Shelley and Leo Vanderhoek were in Cusco, Peru last week getting ready to hike to the iconic 15th-century Inca citadel Machu Picchu, a must-see for tourists to the South American country.
But before the Chilliwack couple could take a single step, they got a knock on the door from the hotel manager telling them they had to leave, the city was shutting down.
“We thought he was kidding,” Leo told The Progress over the phone on Tuesday.
It was no joke. Eight days later, and the couple are on an emotional rollercoaster along with the more than 1,000 Canadians stuck in Peru because of the country’s lockdown in the face of the COVID-19 pandemic.
There is a private Facebook group called “Canadians stuck in Peru Covid19” that has more than 1,300 members.
After more than a week of frustration, unanswered phone calls and promises from the federal government, Prime Minister Justin Trudeau announced Monday that three flights would be sent to bring Canadians back from Peru, which has otherwise closed its airspace.
For the Vanderhoeks, that can’t come soon enough. And they have been sorely unimpressed with the Canadian government’s reaction to the lockdown in Peru so far.
|Shelley and Leo Vanderhoek on the balcony of their hotel in Lima, Peru on March 24, 2020. The couple have been stranded in Peru along with more than 1,000 other Canadians since the country closed its borders and its air space on March 15. (Submitted)|
When they were told in Cusco they had to get out, Shelley was able to get seats on a plane up to Lima, the location of the international airport.
“We managed to get to the airport and there was 16,000 people,” Leo said. “It was crazy.”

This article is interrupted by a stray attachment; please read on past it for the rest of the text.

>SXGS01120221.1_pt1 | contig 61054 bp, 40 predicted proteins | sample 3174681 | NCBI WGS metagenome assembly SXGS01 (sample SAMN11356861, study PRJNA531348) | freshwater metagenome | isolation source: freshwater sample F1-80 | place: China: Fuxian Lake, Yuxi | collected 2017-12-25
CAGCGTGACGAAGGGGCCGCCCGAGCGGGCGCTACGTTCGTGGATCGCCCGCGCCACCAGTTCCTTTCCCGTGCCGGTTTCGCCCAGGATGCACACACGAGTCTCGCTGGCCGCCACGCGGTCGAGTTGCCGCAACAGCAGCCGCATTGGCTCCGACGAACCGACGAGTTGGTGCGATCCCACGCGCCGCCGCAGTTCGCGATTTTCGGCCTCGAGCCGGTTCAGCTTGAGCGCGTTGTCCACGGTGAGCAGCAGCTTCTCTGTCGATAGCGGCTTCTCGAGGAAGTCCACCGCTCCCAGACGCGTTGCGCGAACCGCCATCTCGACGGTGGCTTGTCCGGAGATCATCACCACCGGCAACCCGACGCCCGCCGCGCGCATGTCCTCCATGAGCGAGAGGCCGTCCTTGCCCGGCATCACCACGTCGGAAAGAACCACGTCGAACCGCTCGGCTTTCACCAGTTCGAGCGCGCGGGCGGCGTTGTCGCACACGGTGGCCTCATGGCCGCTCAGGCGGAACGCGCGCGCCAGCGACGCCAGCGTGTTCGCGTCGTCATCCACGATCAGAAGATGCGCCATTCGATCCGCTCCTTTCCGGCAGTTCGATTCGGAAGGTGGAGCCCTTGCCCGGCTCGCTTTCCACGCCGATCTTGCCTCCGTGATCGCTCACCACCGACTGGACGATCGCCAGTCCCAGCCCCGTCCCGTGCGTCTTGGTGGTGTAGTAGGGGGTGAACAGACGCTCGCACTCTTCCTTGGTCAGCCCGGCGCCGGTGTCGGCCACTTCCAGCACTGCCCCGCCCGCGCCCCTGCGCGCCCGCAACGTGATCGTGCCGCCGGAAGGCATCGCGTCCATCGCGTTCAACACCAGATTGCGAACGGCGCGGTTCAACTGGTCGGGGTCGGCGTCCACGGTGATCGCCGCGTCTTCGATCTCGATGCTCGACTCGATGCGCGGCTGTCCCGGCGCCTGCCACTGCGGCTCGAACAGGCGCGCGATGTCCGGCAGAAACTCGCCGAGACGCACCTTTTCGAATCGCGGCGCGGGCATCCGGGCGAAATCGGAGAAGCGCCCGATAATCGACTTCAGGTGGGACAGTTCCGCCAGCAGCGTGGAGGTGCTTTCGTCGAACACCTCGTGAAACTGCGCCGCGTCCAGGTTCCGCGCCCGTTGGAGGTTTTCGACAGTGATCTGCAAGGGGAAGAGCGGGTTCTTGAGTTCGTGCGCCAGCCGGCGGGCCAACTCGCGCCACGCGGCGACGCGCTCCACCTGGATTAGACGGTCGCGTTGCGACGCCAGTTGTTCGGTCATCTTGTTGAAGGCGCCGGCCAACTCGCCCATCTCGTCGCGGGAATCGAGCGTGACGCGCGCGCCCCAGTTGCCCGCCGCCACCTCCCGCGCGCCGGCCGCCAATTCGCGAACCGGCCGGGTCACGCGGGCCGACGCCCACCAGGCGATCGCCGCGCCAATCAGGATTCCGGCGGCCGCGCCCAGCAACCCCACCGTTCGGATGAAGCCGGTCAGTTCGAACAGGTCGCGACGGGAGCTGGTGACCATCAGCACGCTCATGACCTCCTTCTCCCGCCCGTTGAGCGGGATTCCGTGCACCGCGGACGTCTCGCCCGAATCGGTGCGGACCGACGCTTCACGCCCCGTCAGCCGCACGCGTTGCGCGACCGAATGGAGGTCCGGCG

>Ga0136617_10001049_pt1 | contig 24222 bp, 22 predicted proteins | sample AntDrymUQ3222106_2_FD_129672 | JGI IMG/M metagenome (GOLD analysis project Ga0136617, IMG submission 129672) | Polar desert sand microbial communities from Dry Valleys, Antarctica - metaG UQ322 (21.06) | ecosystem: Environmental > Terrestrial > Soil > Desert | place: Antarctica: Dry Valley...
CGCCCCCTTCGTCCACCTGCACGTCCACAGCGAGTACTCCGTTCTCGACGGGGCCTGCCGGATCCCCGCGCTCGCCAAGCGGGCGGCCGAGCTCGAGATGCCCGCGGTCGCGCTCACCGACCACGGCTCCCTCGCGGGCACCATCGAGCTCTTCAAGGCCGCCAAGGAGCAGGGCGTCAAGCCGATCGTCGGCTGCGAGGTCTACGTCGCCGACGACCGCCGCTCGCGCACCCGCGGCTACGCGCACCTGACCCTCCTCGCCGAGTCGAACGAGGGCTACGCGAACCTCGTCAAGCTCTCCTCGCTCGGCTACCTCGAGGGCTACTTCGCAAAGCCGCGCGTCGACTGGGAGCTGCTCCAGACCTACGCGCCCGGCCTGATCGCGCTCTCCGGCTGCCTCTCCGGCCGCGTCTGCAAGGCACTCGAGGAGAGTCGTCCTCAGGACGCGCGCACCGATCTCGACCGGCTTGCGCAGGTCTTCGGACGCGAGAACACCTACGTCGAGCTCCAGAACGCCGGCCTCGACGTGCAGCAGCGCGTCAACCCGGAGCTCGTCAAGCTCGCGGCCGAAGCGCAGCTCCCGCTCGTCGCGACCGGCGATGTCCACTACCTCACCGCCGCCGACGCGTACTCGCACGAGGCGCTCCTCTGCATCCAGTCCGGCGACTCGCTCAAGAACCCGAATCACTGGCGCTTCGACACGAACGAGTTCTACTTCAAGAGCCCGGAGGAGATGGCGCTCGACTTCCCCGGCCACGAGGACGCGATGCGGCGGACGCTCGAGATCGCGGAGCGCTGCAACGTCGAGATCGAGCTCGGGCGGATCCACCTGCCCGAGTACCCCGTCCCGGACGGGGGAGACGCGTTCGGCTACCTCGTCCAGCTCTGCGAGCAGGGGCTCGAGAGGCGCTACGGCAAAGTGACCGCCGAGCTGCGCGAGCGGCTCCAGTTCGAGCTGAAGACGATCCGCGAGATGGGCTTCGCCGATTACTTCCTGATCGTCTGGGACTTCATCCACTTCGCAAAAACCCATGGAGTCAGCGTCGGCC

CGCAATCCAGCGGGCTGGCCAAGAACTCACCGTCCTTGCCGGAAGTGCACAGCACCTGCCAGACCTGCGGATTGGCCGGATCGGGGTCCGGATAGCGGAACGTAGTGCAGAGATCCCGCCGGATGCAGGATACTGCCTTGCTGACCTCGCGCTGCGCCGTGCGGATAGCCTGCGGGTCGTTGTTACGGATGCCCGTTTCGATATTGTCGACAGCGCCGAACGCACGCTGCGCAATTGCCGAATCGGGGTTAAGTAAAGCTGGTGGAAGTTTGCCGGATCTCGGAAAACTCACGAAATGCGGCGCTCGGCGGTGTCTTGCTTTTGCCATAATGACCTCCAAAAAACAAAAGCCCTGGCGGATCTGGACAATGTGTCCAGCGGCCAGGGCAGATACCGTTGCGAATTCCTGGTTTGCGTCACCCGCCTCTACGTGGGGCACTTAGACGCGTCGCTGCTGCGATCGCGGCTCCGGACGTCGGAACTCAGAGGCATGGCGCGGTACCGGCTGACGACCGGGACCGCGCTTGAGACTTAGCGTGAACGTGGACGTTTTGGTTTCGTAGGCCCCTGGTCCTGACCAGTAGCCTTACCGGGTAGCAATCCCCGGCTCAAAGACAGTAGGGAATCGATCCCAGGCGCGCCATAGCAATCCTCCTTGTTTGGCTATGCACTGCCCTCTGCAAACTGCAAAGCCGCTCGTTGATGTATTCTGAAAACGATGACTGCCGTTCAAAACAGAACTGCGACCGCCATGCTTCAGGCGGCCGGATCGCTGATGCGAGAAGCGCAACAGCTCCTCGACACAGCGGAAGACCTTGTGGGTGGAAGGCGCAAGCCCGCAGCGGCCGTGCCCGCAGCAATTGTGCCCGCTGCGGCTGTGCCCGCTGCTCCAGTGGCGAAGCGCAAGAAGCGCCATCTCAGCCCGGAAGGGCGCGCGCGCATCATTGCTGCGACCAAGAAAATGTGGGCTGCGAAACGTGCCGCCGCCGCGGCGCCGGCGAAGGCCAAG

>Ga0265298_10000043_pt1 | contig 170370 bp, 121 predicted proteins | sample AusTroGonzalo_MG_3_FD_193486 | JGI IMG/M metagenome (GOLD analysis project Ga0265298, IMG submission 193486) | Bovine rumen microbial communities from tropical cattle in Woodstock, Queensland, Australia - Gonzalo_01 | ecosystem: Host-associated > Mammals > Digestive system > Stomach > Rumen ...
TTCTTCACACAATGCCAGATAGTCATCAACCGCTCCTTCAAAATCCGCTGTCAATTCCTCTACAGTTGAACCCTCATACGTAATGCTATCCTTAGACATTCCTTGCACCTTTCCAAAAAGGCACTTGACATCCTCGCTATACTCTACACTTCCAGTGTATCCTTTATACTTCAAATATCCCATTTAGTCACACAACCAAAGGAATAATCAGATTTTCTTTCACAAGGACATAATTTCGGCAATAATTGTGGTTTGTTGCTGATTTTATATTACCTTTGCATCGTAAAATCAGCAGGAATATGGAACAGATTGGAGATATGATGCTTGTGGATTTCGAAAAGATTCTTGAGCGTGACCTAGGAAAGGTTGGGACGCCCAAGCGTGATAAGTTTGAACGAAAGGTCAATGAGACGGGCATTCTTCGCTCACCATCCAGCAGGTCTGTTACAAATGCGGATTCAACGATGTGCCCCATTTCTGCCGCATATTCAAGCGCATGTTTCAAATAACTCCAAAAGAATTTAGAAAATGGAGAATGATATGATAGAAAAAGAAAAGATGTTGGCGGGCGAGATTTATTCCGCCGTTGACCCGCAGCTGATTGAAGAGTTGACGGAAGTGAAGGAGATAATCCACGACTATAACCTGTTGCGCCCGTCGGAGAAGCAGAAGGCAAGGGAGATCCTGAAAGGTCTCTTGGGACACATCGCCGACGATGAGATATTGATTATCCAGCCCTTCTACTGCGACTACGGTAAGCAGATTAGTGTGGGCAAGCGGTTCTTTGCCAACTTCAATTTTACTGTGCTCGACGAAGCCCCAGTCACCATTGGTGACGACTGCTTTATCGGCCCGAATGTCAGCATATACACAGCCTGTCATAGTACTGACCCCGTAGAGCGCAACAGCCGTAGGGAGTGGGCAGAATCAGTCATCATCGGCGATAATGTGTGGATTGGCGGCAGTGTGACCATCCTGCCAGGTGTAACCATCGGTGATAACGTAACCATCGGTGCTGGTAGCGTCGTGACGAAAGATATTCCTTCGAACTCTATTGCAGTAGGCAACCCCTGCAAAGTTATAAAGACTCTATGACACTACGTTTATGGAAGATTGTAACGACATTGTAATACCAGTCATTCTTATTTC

Many other Canadians were left stranded in Cusco, including Lisa Hall and her teenage daughter, also from Chilliwack. Hall said they had just finished spending they day at Machu Picchu when they got word that they needed to get out of Peru immediately.
Hall wasn’t as lucky as the Vanderhoeks, and didn’t manage to get out of Cusco. So while three flights are headed to Lima to pick up Canadians, questions remain about those in other cities.
“There are three [planes] but it seems that they may just be focused on Lima,” Hall said Monday over Facebook Messenger.
“We are quite concerned in Cusco.”
Getting answers is not easy, as Global Affairs Canada said Monday they had received 10,000 calls and 14,000 emails in the previous 48 hours.
While frustrated with being stranded, and angry at the Canadian government, Leo Vanderhoek has enough perspective to know how hard other people have it.
“Our sole purpose is to come home,” he said. “It’s quite comfortable in our hotel room. We are not really wanting for anything physical but our family and our community is in Chilliwack.”
He said the only ones out on the streets are military and police, and the occasional tourist looking to get some exercise.
“If you go for a walk you are fine as long as you have a mask on,” he said. “If you are outside they are questioning you. You can’t sit on a park bench.”
And while he isn’t in Canada, he thinks the government here, and even more in the U.S., are not doing enough to stem the tide of COVID-19.
“All you have to do is pretty much the opposite of what [U.S. President Donald] Trump is doing.”
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